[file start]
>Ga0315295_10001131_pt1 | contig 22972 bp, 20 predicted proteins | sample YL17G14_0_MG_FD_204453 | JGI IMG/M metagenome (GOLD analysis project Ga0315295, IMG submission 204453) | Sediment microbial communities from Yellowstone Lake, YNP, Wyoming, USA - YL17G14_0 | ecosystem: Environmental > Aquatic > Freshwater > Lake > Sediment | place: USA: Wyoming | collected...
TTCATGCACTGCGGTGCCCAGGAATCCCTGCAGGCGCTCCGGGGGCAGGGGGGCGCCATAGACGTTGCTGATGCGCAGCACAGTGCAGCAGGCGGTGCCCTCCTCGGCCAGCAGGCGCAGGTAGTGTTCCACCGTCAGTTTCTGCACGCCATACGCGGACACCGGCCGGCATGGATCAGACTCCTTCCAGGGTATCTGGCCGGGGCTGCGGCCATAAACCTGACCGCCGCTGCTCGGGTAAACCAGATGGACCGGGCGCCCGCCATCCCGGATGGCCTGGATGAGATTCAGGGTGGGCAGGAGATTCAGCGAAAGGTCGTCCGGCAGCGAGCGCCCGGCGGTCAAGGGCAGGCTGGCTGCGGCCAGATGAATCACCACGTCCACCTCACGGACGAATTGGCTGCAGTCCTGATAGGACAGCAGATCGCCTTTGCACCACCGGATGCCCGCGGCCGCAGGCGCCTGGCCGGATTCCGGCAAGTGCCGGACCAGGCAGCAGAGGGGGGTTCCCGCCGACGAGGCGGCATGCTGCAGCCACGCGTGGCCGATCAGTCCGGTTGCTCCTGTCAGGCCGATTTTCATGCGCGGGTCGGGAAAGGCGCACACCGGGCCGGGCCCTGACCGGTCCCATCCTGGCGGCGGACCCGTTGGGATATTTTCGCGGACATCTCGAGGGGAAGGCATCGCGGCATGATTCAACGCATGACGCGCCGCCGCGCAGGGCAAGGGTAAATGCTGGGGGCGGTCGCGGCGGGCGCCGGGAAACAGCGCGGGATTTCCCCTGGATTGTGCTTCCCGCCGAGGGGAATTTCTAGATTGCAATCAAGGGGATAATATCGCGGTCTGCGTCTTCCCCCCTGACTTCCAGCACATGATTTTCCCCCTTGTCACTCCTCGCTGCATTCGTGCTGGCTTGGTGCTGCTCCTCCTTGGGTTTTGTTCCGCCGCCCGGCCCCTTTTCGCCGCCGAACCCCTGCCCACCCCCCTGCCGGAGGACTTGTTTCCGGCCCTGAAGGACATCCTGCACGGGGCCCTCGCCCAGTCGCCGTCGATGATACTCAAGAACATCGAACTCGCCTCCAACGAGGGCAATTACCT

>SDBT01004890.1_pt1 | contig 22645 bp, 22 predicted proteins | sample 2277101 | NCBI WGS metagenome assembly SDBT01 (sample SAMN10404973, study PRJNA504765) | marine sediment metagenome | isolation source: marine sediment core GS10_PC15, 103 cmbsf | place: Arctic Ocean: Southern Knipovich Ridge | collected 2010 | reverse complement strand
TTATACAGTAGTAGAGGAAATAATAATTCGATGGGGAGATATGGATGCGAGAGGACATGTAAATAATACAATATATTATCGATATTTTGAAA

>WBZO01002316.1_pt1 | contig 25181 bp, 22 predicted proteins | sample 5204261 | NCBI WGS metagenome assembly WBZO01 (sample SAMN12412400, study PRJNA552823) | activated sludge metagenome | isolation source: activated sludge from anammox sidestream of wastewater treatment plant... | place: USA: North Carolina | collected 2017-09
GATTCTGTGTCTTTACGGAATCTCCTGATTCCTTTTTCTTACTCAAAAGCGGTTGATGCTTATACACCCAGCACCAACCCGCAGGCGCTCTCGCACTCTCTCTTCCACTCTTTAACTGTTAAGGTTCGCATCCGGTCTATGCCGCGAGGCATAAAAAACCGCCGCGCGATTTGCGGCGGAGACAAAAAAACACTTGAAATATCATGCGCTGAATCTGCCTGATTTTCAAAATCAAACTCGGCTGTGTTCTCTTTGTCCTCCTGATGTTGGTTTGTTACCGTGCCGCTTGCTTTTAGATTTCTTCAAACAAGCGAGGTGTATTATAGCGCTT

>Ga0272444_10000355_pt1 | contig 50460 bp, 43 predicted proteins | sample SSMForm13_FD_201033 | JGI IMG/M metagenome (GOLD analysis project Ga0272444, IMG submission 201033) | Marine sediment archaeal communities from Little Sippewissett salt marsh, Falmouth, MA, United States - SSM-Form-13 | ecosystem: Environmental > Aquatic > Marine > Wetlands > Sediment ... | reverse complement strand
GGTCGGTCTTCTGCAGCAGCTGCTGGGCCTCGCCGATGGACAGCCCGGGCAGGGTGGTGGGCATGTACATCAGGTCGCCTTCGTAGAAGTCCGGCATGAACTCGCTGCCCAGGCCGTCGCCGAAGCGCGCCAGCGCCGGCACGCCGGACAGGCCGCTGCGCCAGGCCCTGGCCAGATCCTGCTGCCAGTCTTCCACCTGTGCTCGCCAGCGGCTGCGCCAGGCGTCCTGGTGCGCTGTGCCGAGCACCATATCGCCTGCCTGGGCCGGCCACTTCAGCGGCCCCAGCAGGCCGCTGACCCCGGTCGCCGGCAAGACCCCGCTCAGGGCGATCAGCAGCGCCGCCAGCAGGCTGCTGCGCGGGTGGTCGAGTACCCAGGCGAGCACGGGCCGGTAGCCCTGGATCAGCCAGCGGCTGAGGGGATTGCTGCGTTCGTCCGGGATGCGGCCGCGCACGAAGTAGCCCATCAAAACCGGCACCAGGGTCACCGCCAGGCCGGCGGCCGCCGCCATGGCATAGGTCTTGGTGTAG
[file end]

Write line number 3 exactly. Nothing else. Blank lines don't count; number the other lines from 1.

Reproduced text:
>SDBT01004890.1_pt1 | contig 22645 bp, 22 predicted proteins | sample 2277101 | NCBI WGS metagenome assembly SDBT01 (sample SAMN10404973, study PRJNA504765) | marine sediment metagenome | isolation source: marine sediment core GS10_PC15, 103 cmbsf | place: Arctic Ocean: Southern Knipovich Ridge | collected 2010 | reverse complement strand